LONDON, Mar 11 (Reuters) Six top economic powers made little headway on Saturday in overcoming long-standing obstacles to a global trade deal, but stressed their commitment to reaching a deal on farm and industrial goods by end-April.
Brazilian Foreign Minister Celso Amorim said the ''click'' needed to achieve a breakthrough in World Trade Organisation (WTO) negotiations was still not there after two days of talks hosted by European Union trade chief Peter Mandelson.
Mandelson, who is under pressure to give ground on agricultural tariffs, struck a more upbeat note saying that the six had made progress in a number of areas, though he declined to give details.
''We have had a good meeting so far, testing both the possibilities and limitations of these negotiations,'' he told reporters.
The WTO's 149 member states are racing to meet the April deadline they set in Hong Kong last December for a draft accord on agriculture and industrial goods, two of the most contentious areas, as a key step towards a full trade treaty by early 2007.
The WTO's Doha round, launched in 2001, aims to boost the global economy and lift millions out of poverty.
The EU, the United States, Brazil, India, Australia and Japan, representing a range of trading interests, have taken the lead in trying to overcome deep differences, notably over the size of EU farm tariff cuts and what market opening developing states like Brazil and India should offer in manufacturing.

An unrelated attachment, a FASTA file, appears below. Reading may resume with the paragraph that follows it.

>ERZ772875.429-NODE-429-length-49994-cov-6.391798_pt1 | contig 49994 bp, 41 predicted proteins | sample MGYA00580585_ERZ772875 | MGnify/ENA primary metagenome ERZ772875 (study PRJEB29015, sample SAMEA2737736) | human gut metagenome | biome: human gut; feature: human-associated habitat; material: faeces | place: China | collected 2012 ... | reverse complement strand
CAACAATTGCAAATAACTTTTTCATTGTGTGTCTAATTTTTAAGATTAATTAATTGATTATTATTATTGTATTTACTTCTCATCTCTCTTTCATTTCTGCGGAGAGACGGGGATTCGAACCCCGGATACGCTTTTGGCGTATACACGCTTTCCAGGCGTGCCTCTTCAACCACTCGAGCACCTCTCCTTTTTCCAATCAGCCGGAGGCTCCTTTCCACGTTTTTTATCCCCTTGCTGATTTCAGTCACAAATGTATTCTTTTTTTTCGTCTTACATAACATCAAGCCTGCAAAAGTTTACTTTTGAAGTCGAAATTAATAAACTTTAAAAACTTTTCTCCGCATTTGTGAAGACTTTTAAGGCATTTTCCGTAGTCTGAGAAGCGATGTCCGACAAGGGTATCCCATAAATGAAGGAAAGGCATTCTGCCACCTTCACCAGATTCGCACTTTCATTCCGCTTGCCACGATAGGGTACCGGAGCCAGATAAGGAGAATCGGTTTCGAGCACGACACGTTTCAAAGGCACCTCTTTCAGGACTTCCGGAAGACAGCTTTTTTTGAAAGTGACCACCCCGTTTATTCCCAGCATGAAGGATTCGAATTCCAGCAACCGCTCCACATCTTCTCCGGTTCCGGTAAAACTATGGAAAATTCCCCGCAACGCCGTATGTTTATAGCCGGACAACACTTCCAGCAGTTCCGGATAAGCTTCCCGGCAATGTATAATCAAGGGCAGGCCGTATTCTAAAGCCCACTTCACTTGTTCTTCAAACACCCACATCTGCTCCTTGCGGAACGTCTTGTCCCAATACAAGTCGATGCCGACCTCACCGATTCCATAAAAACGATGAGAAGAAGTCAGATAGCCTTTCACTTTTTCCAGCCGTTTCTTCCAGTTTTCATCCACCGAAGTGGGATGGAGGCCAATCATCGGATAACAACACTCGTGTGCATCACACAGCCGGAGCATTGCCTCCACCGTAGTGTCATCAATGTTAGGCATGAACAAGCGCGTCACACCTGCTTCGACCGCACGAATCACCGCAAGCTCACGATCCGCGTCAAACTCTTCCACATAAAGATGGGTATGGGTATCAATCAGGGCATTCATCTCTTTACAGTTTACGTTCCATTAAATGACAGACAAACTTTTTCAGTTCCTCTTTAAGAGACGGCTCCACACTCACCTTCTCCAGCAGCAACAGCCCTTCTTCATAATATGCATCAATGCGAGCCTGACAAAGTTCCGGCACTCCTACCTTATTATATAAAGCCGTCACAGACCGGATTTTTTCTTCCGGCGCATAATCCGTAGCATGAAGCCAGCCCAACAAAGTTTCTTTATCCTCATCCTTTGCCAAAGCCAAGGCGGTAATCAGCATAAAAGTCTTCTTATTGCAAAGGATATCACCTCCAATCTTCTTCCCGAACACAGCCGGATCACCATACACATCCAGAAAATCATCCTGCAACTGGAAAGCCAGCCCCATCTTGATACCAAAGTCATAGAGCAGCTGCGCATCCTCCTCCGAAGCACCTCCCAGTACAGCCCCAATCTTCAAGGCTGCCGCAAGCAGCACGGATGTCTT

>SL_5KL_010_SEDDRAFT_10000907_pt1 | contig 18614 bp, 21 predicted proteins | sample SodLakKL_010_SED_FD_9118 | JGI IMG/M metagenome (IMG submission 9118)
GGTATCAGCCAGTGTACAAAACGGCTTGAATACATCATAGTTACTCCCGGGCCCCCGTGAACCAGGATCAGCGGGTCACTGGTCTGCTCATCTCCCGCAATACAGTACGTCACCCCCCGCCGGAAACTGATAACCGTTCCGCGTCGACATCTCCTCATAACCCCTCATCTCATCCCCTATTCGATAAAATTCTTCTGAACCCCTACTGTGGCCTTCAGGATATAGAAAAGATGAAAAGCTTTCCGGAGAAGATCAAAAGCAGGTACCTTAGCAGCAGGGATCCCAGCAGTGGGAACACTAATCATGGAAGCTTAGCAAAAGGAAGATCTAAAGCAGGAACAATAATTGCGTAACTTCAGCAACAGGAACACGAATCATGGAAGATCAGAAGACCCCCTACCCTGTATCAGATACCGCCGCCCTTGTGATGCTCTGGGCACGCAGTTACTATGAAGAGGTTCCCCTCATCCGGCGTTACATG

''I think that the click is not yet there to have a deal,'' Amorim told a news conference before the ministers' dinner.
U.S. Trade Representative Rob Portman, who faces calls to offer more cuts in U.S. farm subsidies, echoed Amorim's view that there had been no significant narrowing of positions.
But he said that a clearer view was emerging of where the necessary trade-offs for a pact lay, and that he remained optimistic that a deal would eventually be struck.
''It may not look pretty,'' he said, referring to the state of the talks. ''(But) I believe we will get there.'' ''It is not easy. This involves billions and billions of dollars,'' Portman said of the difficult political decisions still to be taken.
Several deadlines for the Doha round have already been missed but negotiators say it risks complete collapse if a deal is not reached soon because U.S. President George W. Bush loses ''fast-track'' powers to approve trade deals in mid-2007.
To get the small print of a deal ready by then, the main points must be settled soon, the negotiators say.
Reuters OM VP0355